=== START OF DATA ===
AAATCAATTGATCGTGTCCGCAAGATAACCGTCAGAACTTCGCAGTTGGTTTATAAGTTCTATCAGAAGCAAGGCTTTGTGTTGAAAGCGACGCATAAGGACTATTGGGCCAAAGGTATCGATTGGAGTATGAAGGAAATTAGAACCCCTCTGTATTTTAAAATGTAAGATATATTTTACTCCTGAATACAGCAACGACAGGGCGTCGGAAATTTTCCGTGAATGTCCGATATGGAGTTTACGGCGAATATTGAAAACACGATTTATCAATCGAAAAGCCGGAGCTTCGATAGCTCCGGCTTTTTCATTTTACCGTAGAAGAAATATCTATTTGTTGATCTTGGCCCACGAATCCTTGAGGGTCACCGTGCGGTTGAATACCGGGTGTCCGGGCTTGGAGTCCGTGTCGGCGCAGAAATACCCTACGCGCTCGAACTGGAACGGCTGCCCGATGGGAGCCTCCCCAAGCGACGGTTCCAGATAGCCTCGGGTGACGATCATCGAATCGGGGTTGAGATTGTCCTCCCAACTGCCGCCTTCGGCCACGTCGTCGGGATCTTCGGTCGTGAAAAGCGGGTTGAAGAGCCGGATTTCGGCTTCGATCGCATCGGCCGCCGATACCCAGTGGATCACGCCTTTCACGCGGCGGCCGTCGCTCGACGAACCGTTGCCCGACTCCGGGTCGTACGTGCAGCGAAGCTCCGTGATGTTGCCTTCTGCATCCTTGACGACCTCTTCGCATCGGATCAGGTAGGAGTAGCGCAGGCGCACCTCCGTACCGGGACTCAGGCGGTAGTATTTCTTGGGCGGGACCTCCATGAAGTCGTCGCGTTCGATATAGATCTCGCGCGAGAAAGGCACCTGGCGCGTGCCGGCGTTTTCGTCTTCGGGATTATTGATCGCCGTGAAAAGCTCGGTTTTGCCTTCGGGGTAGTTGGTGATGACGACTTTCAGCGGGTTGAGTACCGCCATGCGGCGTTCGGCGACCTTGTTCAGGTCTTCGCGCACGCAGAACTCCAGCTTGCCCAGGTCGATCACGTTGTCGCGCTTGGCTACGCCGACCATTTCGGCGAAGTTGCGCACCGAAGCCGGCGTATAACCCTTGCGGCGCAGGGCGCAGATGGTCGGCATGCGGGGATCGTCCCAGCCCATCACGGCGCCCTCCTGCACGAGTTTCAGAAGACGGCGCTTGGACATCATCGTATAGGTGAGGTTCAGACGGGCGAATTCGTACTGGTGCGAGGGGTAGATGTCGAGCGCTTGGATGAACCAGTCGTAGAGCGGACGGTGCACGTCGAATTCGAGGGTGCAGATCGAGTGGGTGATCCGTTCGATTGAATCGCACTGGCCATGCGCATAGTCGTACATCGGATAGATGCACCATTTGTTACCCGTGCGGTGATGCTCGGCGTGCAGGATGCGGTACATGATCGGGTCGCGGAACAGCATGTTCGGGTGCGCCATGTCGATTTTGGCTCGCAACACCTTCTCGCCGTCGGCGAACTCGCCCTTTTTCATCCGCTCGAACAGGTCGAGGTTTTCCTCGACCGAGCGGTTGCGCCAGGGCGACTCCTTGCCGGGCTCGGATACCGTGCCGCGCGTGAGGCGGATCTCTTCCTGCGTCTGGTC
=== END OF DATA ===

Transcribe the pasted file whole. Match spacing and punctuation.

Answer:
AAATCAATTGATCGTGTCCGCAAGATAACCGTCAGAACTTCGCAGTTGGTTTATAAGTTCTATCAGAAGCAAGGCTTTGTGTTGAAAGCGACGCATAAGGACTATTGGGCCAAAGGTATCGATTGGAGTATGAAGGAAATTAGAACCCCTCTGTATTTTAAAATGTAAGATATATTTTACTCCTGAATACAGCAACGACAGGGCGTCGGAAATTTTCCGTGAATGTCCGATATGGAGTTTACGGCGAATATTGAAAACACGATTTATCAATCGAAAAGCCGGAGCTTCGATAGCTCCGGCTTTTTCATTTTACCGTAGAAGAAATATCTATTTGTTGATCTTGGCCCACGAATCCTTGAGGGTCACCGTGCGGTTGAATACCGGGTGTCCGGGCTTGGAGTCCGTGTCGGCGCAGAAATACCCTACGCGCTCGAACTGGAACGGCTGCCCGATGGGAGCCTCCCCAAGCGACGGTTCCAGATAGCCTCGGGTGACGATCATCGAATCGGGGTTGAGATTGTCCTCCCAACTGCCGCCTTCGGCCACGTCGTCGGGATCTTCGGTCGTGAAAAGCGGGTTGAAGAGCCGGATTTCGGCTTCGATCGCATCGGCCGCCGATACCCAGTGGATCACGCCTTTCACGCGGCGGCCGTCGCTCGACGAACCGTTGCCCGACTCCGGGTCGTACGTGCAGCGAAGCTCCGTGATGTTGCCTTCTGCATCCTTGACGACCTCTTCGCATCGGATCAGGTAGGAGTAGCGCAGGCGCACCTCCGTACCGGGACTCAGGCGGTAGTATTTCTTGGGCGGGACCTCCATGAAGTCGTCGCGTTCGATATAGATCTCGCGCGAGAAAGGCACCTGGCGCGTGCCGGCGTTTTCGTCTTCGGGATTATTGATCGCCGTGAAAAGCTCGGTTTTGCCTTCGGGGTAGTTGGTGATGACGACTTTCAGCGGGTTGAGTACCGCCATGCGGCGTTCGGCGACCTTGTTCAGGTCTTCGCGCACGCAGAACTCCAGCTTGCCCAGGTCGATCACGTTGTCGCGCTTGGCTACGCCGACCATTTCGGCGAAGTTGCGCACCGAAGCCGGCGTATAACCCTTGCGGCGCAGGGCGCAGATGGTCGGCATGCGGGGATCGTCCCAGCCCATCACGGCGCCCTCCTGCACGAGTTTCAGAAGACGGCGCTTGGACATCATCGTATAGGTGAGGTTCAGACGGGCGAATTCGTACTGGTGCGAGGGGTAGATGTCGAGCGCTTGGATGAACCAGTCGTAGAGCGGACGGTGCACGTCGAATTCGAGGGTGCAGATCGAGTGGGTGATCCGTTCGATTGAATCGCACTGGCCATGCGCATAGTCGTACATCGGATAGATGCACCATTTGTTACCCGTGCGGTGATGCTCGGCGTGCAGGATGCGGTACATGATCGGGTCGCGGAACAGCATGTTCGGGTGCGCCATGTCGATTTTGGCTCGCAACACCTTCTCGCCGTCGGCGAACTCGCCCTTTTTCATCCGCTCGAACAGGTCGAGGTTTTCCTCGACCGAGCGGTTGCGCCAGGGCGACTCCTTGCCGGGCTCGGATACCGTGCCGCGCGTGAGGCGGATCTCTTCCTGCGTCTGGTC